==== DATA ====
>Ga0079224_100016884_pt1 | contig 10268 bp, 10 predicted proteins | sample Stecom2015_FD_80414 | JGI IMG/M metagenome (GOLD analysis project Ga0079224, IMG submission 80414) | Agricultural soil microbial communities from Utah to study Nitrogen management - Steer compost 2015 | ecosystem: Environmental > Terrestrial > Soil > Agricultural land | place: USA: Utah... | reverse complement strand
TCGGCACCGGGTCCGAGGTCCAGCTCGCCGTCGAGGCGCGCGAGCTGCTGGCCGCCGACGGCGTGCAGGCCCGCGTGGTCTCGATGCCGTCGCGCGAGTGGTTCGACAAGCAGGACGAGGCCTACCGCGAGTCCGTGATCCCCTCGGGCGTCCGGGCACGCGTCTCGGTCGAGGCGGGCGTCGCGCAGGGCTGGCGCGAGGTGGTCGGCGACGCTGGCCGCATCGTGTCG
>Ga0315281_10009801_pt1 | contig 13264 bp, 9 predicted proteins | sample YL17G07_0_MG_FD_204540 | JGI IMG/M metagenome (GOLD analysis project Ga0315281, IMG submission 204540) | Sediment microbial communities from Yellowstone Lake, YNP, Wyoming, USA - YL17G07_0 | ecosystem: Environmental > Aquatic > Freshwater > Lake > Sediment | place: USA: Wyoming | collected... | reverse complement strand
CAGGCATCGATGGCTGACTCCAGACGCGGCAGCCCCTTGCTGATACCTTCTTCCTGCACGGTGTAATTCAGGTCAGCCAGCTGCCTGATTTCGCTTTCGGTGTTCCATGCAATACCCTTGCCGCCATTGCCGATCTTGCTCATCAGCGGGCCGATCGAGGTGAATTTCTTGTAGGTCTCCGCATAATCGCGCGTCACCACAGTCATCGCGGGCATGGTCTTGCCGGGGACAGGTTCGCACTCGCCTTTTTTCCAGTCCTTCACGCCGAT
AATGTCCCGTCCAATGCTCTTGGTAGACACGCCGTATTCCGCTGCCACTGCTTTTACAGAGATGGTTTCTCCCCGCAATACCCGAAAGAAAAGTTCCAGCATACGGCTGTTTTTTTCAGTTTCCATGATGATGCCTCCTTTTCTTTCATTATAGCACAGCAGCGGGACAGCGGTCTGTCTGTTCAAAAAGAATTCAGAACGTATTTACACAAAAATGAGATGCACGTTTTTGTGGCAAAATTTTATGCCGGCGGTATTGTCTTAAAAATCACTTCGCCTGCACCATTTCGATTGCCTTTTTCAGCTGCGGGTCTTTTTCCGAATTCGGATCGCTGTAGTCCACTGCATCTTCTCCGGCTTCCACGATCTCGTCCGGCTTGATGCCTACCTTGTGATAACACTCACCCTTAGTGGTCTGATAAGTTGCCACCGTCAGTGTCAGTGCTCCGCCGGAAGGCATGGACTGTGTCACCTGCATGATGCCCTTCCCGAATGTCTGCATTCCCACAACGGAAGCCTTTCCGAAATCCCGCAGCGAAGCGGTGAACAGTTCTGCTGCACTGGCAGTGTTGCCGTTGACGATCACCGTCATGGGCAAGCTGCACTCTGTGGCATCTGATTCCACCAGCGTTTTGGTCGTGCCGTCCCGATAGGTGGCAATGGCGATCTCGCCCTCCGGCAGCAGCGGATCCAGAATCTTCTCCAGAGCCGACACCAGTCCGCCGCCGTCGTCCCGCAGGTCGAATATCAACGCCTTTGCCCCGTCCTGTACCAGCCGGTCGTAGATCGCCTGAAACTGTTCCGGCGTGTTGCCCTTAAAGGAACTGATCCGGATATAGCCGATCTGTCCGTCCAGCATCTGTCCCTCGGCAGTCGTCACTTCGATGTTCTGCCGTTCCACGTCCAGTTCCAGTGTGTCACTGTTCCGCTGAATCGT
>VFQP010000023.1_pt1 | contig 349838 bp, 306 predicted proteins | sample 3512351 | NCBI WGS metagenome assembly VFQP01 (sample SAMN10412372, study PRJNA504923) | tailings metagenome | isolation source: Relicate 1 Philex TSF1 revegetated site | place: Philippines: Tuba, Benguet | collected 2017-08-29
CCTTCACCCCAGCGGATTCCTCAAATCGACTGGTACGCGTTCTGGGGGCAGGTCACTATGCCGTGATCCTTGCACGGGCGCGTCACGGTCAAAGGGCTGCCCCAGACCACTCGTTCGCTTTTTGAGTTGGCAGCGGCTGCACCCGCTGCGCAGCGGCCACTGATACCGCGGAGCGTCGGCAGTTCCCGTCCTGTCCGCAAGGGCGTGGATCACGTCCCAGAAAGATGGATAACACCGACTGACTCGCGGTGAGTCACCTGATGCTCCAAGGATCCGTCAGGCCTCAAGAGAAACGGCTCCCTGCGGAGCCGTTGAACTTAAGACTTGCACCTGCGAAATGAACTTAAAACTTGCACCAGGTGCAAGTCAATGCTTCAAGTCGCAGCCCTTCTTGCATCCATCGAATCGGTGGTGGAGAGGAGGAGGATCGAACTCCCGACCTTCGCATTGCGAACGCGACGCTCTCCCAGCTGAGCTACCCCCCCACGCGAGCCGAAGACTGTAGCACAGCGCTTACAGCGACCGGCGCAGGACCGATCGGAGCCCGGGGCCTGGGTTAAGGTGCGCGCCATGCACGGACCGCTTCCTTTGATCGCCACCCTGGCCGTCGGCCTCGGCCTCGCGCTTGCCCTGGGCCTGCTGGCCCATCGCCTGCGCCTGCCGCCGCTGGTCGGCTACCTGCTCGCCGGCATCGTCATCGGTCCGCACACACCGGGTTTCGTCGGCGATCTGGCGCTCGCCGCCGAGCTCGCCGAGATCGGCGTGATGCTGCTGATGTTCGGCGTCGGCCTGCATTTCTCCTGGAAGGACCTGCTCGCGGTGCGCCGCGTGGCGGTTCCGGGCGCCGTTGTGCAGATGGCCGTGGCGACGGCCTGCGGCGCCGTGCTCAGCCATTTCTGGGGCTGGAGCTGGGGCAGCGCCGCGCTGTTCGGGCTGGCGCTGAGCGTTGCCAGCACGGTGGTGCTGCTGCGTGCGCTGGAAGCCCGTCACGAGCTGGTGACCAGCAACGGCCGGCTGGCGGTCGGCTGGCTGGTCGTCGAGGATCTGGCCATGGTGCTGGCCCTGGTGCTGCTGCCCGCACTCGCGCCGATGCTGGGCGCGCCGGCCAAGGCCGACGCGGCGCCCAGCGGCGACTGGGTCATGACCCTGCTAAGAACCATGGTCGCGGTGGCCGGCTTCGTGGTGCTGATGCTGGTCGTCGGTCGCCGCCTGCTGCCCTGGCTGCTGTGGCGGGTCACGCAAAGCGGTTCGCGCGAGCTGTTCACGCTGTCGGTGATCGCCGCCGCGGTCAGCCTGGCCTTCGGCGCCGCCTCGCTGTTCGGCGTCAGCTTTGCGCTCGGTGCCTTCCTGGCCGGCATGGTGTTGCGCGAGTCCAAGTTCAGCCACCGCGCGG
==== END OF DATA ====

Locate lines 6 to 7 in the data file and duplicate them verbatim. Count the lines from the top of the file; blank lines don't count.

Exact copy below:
>VFQP010000023.1_pt1 | contig 349838 bp, 306 predicted proteins | sample 3512351 | NCBI WGS metagenome assembly VFQP01 (sample SAMN10412372, study PRJNA504923) | tailings metagenome | isolation source: Relicate 1 Philex TSF1 revegetated site | place: Philippines: Tuba, Benguet | collected 2017-08-29
CCTTCACCCCAGCGGATTCCTCAAATCGACTGGTACGCGTTCTGGGGGCAGGTCACTATGCCGTGATCCTTGCACGGGCGCGTCACGGTCAAAGGGCTGCCCCAGACCACTCGTTCGCTTTTTGAGTTGGCAGCGGCTGCACCCGCTGCGCAGCGGCCACTGATACCGCGGAGCGTCGGCAGTTCCCGTCCTGTCCGCAAGGGCGTGGATCACGTCCCAGAAAGATGGATAACACCGACTGACTCGCGGTGAGTCACCTGATGCTCCAAGGATCCGTCAGGCCTCAAGAGAAACGGCTCCCTGCGGAGCCGTTGAACTTAAGACTTGCACCTGCGAAATGAACTTAAAACTTGCACCAGGTGCAAGTCAATGCTTCAAGTCGCAGCCCTTCTTGCATCCATCGAATCGGTGGTGGAGAGGAGGAGGATCGAACTCCCGACCTTCGCATTGCGAACGCGACGCTCTCCCAGCTGAGCTACCCCCCCACGCGAGCCGAAGACTGTAGCACAGCGCTTACAGCGACCGGCGCAGGACCGATCGGAGCCCGGGGCCTGGGTTAAGGTGCGCGCCATGCACGGACCGCTTCCTTTGATCGCCACCCTGGCCGTCGGCCTCGGCCTCGCGCTTGCCCTGGGCCTGCTGGCCCATCGCCTGCGCCTGCCGCCGCTGGTCGGCTACCTGCTCGCCGGCATCGTCATCGGTCCGCACACACCGGGTTTCGTCGGCGATCTGGCGCTCGCCGCCGAGCTCGCCGAGATCGGCGTGATGCTGCTGATGTTCGGCGTCGGCCTGCATTTCTCCTGGAAGGACCTGCTCGCGGTGCGCCGCGTGGCGGTTCCGGGCGCCGTTGTGCAGATGGCCGTGGCGACGGCCTGCGGCGCCGTGCTCAGCCATTTCTGGGGCTGGAGCTGGGGCAGCGCCGCGCTGTTCGGGCTGGCGCTGAGCGTTGCCAGCACGGTGGTGCTGCTGCGTGCGCTGGAAGCCCGTCACGAGCTGGTGACCAGCAACGGCCGGCTGGCGGTCGGCTGGCTGGTCGTCGAGGATCTGGCCATGGTGCTGGCCCTGGTGCTGCTGCCCGCACTCGCGCCGATGCTGGGCGCGCCGGCCAAGGCCGACGCGGCGCCCAGCGGCGACTGGGTCATGACCCTGCTAAGAACCATGGTCGCGGTGGCCGGCTTCGTGGTGCTGATGCTGGTCGTCGGTCGCCGCCTGCTGCCCTGGCTGCTGTGGCGGGTCACGCAAAGCGGTTCGCGCGAGCTGTTCACGCTGTCGGTGATCGCCGCCGCGGTCAGCCTGGCCTTCGGCGCCGCCTCGCTGTTCGGCGTCAGCTTTGCGCTCGGTGCCTTCCTGGCCGGCATGGTGTTGCGCGAGTCCAAGTTCAGCCACCGCGCGG